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Community and Identity in Ancient Egypt
The Old Kingdom Cemetery at Qubbet el-Hawa

$112.00

  • Date Published: October 2014
  • availability: Available
  • format: Hardback
  • isbn: 9781107027602

$ 112.00
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About the Authors
  • This book examines a group of twelve ancient Egyptian tombs (c.2300 BCE) in the elite Old Kingdom cemetery of Elephantine at Qubbet el-Hawa in modern Aswan. It develops an interdisciplinary approach to the material - drawing on methods from art history, archaeology, anthropology, and sociology, including agency theory, the role of style, the reflexive relationship between people and landscape, and the nature of locality and community identity. A careful examination of the architecture, setting, and unique text and image programs of these tombs in context provides a foundation for considering how ancient Egyptian provincial communities bonded to each other, developed shared identities within the broader Egyptian world, and expressed these identities through their personal forms of visual and material culture.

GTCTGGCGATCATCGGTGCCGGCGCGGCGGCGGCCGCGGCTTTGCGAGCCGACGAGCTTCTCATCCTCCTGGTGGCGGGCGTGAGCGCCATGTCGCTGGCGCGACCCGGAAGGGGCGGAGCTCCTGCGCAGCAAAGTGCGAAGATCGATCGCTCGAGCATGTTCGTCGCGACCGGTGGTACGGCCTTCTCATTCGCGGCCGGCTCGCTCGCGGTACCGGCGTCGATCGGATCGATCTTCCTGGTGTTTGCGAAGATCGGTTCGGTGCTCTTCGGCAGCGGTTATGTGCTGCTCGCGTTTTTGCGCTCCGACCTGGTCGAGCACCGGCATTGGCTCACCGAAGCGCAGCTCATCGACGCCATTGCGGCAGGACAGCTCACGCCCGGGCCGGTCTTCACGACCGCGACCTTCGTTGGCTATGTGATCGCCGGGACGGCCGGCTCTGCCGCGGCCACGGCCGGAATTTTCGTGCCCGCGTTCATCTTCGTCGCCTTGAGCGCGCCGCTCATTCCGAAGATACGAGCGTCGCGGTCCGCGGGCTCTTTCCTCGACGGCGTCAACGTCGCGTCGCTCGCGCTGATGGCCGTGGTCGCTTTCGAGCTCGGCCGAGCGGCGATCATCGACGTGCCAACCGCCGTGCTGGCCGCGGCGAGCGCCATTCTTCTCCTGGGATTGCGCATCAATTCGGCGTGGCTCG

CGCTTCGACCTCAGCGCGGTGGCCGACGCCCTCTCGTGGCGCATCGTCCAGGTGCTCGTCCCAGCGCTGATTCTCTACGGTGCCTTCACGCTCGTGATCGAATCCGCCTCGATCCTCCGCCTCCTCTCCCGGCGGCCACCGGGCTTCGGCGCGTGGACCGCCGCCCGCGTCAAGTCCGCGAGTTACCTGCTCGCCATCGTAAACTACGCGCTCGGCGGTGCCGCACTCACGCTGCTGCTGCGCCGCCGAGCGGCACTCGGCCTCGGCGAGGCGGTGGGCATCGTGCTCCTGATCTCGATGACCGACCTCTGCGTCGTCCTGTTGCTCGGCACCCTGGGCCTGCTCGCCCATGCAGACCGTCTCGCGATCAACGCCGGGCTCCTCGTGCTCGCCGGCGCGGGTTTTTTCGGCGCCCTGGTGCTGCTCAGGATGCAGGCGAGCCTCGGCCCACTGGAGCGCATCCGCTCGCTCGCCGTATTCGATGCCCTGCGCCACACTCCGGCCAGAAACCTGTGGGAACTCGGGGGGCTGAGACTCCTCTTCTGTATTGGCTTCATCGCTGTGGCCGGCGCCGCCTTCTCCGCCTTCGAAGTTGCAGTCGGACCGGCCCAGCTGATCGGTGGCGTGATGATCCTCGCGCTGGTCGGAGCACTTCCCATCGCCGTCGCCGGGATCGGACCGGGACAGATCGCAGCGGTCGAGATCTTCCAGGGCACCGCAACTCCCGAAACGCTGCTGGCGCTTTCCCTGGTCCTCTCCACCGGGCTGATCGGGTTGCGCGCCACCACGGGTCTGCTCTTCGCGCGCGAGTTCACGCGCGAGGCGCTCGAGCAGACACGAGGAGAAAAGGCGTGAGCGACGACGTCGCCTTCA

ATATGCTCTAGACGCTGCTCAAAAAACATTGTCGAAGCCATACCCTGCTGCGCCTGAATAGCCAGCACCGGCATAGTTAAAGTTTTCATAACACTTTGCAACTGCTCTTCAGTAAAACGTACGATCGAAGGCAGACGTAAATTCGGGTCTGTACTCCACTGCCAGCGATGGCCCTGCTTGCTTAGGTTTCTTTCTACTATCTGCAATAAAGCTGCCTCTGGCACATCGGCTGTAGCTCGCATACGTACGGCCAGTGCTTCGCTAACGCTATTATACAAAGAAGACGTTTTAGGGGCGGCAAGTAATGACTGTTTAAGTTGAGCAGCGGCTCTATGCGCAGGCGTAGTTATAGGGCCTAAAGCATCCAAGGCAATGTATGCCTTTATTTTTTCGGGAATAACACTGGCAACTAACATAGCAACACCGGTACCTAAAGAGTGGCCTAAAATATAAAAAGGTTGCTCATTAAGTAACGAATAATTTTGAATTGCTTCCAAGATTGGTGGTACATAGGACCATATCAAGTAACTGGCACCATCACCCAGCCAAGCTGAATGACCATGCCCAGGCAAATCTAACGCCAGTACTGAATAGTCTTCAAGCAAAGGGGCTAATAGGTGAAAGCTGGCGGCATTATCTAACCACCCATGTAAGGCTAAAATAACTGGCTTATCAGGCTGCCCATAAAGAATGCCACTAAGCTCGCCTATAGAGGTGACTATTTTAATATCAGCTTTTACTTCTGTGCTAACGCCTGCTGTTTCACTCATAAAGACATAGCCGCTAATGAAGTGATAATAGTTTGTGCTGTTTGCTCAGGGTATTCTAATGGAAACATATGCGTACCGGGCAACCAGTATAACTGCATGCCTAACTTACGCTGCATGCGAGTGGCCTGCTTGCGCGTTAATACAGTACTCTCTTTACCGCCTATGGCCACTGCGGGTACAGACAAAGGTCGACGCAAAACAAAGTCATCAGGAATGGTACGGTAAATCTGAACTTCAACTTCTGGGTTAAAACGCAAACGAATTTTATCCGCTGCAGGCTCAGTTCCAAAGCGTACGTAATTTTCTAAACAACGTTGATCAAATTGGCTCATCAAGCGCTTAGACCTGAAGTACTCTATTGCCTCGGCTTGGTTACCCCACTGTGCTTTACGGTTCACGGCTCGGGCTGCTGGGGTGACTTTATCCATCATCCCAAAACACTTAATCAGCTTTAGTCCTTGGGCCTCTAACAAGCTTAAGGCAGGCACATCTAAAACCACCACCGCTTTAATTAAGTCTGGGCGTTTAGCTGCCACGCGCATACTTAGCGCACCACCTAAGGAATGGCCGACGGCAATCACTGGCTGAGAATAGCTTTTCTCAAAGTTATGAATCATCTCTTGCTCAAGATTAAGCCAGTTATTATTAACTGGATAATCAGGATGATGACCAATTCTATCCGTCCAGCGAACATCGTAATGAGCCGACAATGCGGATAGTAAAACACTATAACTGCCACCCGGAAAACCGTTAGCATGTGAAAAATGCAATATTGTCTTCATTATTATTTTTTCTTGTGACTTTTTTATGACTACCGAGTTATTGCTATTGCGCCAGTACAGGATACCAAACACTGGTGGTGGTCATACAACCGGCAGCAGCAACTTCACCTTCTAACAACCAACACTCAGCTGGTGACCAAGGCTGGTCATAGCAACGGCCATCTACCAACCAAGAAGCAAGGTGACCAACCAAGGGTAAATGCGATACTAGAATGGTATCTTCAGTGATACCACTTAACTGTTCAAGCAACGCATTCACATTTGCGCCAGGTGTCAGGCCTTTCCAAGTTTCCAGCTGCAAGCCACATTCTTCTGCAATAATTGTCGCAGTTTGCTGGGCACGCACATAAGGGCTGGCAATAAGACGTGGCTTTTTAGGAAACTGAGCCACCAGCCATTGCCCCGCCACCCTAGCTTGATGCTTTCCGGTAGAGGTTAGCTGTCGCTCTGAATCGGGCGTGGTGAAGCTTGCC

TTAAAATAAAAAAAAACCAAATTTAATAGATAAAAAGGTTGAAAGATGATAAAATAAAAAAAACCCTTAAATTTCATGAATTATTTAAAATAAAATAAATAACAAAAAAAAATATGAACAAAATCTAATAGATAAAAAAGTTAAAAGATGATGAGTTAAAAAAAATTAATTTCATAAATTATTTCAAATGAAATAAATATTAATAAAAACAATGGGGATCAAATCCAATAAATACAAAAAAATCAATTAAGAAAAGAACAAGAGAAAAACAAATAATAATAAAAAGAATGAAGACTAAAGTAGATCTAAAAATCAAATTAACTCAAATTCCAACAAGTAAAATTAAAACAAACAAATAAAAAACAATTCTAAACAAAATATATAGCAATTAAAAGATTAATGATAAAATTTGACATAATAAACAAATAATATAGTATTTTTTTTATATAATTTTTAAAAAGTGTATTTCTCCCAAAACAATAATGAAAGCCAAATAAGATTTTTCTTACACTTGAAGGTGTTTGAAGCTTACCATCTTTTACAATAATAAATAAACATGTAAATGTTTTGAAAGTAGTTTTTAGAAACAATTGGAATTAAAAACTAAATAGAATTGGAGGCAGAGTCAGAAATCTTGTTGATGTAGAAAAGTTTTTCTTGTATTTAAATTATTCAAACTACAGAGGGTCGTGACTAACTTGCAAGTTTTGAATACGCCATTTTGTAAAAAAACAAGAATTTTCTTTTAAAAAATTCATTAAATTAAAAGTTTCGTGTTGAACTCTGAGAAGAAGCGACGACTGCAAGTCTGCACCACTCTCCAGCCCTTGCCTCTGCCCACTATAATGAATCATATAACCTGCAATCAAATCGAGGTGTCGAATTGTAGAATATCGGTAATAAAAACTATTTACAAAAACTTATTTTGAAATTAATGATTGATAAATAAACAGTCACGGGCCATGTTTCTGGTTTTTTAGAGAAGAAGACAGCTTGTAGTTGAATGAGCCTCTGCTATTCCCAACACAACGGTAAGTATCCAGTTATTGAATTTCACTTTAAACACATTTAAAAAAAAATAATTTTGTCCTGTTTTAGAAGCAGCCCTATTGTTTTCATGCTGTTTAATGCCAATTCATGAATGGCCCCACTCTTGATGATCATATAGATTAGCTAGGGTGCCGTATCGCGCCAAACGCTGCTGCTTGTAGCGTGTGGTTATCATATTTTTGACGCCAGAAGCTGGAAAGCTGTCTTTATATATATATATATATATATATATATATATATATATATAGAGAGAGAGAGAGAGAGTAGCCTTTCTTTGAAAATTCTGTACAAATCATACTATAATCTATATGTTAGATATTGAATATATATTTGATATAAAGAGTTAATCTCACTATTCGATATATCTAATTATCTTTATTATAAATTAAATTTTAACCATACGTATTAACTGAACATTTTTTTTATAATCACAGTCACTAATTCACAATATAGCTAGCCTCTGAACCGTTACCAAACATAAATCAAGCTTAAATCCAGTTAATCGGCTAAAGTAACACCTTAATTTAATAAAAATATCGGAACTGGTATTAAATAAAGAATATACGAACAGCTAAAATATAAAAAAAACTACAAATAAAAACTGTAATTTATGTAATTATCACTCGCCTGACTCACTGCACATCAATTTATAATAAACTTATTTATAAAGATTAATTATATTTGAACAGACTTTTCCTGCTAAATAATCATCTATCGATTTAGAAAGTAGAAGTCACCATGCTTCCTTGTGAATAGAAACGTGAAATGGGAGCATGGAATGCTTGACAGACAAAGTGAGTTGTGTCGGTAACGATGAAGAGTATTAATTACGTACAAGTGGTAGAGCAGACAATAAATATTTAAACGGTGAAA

• The first in-depth analysis of the unusual text and image programs in the Old Kingdom tombs at Qubbet el-Hawa
    • Combines art historical and archaeological methods to develop a holistic approach to material and visual culture and the landscape context
    • Argues for identities within ancient Egyptian society founded upon a local context, rather than on wealth, status, gender, or other previously considered social statuses
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    Product details

    • Date Published: October 2014
    • format: Hardback
    • isbn: 9781107027602
    • length: 346 pages
    • dimensions: 262 x 185 x 21 mm
    • weight: 0.94kg
    • contains: 47 b/w illus. 19 colour illus. 2 maps 2 tables
    • availability: Available
  • Table of Contents

    Introduction
    1. People and place: historical and social context
    2. Tombs in context: description of cemetery and overview of tombs
    3. Figure, panel, program: form and meaning
    4. Individuals, community, identity: summation and interpretation of program content
    Conclusion.

  • Author

    Deborah Vischak, Queens College, City University of New York
    Deborah Vischak is an Adjunct Assistant Professor in the Art Department at Queens College, City University of New York. She was a Mellon Postdoctoral Fellow in the Department of Art History and Archaeology at Columbia University and a Postdoctoral Research Associate and Lecturer in the Department of Art and Archaeology at Princeton University. She has traveled throughout Egypt, working on excavations and conducting field research from Giza to Aswan. Vischak has been published in the Journal of the American Research Center in Egypt and in an Internet-Beiträge zur Ägyptologie und Sudanarchäologie (IBAES) volume examining methodological approaches to Old Kingdom tombs.

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